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Born and Raised with Daddy Jakes

Born and Raised with Daddy Jakes
Mojakgomo

Before joining the public service, Goaba Mojakgomo made his name as the charismatic, unapologetic host of Duma FM’s Emergency Room, a show which dominated the morning airwaves.

With his star on the rise, the 29-year-old Serowe native surprised many when he turned his back on radio, hanging up his mic for a government post in 2017.

Mojakgomo boasts a BA in Media Studies, a Masters in Research and Public Policy as well as a Post-Graduate Certificate in Entrepreneurial Risk Management.

This Monday, The Voice’s SHARON MATHALA visited ‘Daddy Jakes’ at his government office, days after he launched the Born and Raised detergents, stocked countrywide at Choppies stores.

Q. First things first – how did the name ‘Daddy Jakes’ come about?

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Well, I was given that name by a listener – I can’t remember his name.

The listener described me as the father of radio and hence the name Daddy.

He also incorporated my surname Mojakgomo for Jakes and hence ‘Daddy Jakes’.

Q. Tell us a bit more about your journey in Radio.

My Radio career started in 2010.

At the time I was a 2nd-year student at the University of Botswana (UB).

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I volunteered as a producer for the experience but I was told I had the right persona for radio and hence they trained me for the presenter role.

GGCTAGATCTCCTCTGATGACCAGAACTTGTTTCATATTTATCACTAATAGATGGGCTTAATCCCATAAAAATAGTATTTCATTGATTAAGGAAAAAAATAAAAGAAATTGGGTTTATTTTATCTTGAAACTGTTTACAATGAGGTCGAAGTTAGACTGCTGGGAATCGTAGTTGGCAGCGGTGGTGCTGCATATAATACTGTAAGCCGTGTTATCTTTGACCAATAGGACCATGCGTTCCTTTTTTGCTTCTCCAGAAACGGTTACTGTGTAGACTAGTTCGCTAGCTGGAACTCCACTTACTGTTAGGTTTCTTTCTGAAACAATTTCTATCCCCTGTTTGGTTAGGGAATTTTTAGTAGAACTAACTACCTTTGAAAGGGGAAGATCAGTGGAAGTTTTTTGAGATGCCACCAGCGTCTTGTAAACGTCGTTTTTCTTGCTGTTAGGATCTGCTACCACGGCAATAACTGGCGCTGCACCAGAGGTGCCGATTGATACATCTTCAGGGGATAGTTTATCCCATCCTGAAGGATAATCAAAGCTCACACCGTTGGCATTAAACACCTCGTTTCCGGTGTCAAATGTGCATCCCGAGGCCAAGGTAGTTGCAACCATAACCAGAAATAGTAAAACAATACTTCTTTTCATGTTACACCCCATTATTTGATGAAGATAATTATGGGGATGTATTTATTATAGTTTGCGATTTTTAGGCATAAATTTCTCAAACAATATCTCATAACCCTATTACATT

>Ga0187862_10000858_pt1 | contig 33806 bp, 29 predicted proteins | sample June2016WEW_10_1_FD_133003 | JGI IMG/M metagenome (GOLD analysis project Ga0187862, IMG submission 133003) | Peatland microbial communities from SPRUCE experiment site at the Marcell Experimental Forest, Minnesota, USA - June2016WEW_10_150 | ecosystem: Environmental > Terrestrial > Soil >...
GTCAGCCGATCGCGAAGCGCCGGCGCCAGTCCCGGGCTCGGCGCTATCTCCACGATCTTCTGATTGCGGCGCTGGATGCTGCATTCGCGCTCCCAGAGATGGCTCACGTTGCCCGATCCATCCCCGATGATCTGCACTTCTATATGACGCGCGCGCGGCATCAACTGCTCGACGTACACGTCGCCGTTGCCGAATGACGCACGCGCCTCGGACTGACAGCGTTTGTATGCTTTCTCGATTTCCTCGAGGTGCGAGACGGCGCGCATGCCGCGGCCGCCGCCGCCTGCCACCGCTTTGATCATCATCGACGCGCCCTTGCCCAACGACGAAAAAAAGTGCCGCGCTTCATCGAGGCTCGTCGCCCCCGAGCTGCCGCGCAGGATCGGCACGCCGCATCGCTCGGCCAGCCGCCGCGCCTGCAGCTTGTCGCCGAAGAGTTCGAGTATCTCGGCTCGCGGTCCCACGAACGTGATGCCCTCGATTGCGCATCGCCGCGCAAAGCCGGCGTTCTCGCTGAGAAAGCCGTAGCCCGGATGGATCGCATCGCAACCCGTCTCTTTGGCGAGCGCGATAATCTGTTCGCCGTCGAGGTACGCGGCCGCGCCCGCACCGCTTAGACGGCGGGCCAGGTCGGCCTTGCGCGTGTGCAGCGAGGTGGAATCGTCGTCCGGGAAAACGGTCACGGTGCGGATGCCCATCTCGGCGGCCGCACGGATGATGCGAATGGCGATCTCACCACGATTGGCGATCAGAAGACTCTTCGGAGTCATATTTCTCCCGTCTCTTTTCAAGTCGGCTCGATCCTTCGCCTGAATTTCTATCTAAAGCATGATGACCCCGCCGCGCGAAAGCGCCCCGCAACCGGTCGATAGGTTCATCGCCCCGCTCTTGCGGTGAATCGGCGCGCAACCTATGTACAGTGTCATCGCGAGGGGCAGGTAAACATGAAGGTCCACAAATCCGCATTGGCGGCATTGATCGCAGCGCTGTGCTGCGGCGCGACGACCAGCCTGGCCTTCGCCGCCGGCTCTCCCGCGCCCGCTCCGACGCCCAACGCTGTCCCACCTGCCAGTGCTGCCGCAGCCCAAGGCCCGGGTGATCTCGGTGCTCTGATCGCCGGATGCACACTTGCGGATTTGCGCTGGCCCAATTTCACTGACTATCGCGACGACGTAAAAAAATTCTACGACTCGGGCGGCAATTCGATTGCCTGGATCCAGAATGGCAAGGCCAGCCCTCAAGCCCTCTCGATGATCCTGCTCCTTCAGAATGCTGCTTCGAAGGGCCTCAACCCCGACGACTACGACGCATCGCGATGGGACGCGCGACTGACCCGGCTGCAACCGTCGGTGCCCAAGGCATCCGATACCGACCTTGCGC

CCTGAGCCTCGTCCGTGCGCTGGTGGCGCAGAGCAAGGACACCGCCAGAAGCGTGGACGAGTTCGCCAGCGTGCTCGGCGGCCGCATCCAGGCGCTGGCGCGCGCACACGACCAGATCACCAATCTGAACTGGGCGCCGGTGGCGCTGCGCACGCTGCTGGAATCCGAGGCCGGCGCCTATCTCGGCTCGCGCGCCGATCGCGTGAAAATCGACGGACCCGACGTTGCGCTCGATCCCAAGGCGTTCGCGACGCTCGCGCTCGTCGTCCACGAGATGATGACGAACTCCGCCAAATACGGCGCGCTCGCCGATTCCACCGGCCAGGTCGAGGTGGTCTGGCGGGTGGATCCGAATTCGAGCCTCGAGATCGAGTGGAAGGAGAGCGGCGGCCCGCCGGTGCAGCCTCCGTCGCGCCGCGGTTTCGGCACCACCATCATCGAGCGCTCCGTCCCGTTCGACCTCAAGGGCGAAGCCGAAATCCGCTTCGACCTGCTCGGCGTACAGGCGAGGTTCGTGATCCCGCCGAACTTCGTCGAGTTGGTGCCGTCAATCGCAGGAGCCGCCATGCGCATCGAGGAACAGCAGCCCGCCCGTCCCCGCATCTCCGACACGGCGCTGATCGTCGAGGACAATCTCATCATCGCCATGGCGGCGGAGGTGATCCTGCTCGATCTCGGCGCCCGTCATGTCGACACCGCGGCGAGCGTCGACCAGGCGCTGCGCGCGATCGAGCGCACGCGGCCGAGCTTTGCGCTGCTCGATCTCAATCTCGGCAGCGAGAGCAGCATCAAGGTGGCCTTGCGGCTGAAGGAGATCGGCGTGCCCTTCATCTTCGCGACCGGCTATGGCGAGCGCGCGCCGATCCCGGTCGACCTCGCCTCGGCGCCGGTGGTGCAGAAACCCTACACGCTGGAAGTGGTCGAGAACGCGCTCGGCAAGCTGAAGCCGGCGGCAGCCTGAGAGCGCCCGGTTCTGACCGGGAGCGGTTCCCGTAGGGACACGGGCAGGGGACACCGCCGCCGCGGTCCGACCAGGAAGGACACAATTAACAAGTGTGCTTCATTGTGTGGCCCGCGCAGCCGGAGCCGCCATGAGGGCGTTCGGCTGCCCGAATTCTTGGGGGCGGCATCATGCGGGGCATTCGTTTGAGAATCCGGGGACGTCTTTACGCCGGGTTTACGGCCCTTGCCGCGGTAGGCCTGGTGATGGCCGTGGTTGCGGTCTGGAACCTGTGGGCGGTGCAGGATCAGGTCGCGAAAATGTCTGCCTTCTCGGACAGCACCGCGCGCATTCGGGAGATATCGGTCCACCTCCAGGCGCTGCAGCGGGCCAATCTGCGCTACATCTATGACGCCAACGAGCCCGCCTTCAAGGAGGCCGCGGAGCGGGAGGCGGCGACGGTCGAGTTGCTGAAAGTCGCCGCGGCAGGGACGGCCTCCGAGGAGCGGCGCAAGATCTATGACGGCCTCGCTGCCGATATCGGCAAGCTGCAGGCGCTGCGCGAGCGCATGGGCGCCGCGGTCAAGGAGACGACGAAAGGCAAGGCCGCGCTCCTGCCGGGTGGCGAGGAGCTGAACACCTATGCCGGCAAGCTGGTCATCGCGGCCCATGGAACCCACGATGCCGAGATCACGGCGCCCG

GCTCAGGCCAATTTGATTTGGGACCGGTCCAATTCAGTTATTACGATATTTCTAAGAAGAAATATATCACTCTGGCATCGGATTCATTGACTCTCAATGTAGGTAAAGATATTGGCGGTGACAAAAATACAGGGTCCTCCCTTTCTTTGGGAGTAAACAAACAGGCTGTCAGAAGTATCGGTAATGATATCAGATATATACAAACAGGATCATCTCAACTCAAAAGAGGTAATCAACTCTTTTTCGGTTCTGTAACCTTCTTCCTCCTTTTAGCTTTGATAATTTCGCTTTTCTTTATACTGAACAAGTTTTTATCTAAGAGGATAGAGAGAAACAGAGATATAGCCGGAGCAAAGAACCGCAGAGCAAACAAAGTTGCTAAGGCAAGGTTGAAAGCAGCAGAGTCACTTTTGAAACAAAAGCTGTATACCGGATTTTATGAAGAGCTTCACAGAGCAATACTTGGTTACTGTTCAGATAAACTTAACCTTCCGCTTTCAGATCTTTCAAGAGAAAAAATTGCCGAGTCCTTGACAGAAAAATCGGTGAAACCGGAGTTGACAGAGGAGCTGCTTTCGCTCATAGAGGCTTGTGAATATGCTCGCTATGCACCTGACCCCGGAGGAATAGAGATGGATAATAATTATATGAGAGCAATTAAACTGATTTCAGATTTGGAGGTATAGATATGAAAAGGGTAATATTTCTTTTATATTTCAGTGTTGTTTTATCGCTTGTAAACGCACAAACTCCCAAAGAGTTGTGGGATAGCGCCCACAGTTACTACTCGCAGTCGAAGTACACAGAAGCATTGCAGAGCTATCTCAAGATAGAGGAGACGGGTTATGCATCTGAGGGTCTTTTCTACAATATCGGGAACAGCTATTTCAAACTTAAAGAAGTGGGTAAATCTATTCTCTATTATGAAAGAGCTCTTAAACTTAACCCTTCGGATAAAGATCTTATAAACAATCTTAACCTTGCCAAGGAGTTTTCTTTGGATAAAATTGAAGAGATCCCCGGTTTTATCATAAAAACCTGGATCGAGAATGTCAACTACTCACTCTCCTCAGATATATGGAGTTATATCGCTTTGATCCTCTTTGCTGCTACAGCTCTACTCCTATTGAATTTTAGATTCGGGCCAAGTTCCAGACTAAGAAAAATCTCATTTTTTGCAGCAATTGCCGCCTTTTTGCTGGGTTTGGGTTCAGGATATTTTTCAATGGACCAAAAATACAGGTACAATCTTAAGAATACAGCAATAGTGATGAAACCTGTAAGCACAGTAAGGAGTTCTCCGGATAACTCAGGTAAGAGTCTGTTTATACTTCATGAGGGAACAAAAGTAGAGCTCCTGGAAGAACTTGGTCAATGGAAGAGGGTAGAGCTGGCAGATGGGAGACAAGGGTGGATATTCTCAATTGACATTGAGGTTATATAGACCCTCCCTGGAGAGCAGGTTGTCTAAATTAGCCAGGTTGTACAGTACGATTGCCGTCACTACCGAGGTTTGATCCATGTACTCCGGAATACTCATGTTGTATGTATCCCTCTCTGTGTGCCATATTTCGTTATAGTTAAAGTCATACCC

Upon completing my schooling, I joined the Duma FM team as a journalist and I did that for two years.

During those two years, I would act as a stand-in for the morning show host whenever they were unavailable.

I was then given the mid-morning show during the weekend.

The shows really were mostly current affairs.

When the morning show host left I was eventually offered the slot but I felt I was still inexperienced.

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Q. Nevertheless, you took the job?

I was given a team to work with and help me get on my feet.

They were very senior and so they complemented and held my hand.

I also had a very good producer and so the team moulded me into being comfortable behind the mic and in my space.

However, I was fired from my job six months on but returned the following year.

Q. Why were you fired?

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I was asking for too much I guess.

I had approached management and asked for a raise and some of the perks I was entitled to.

I believed I was making money for the station.

We didn’t agree and so I was sacked!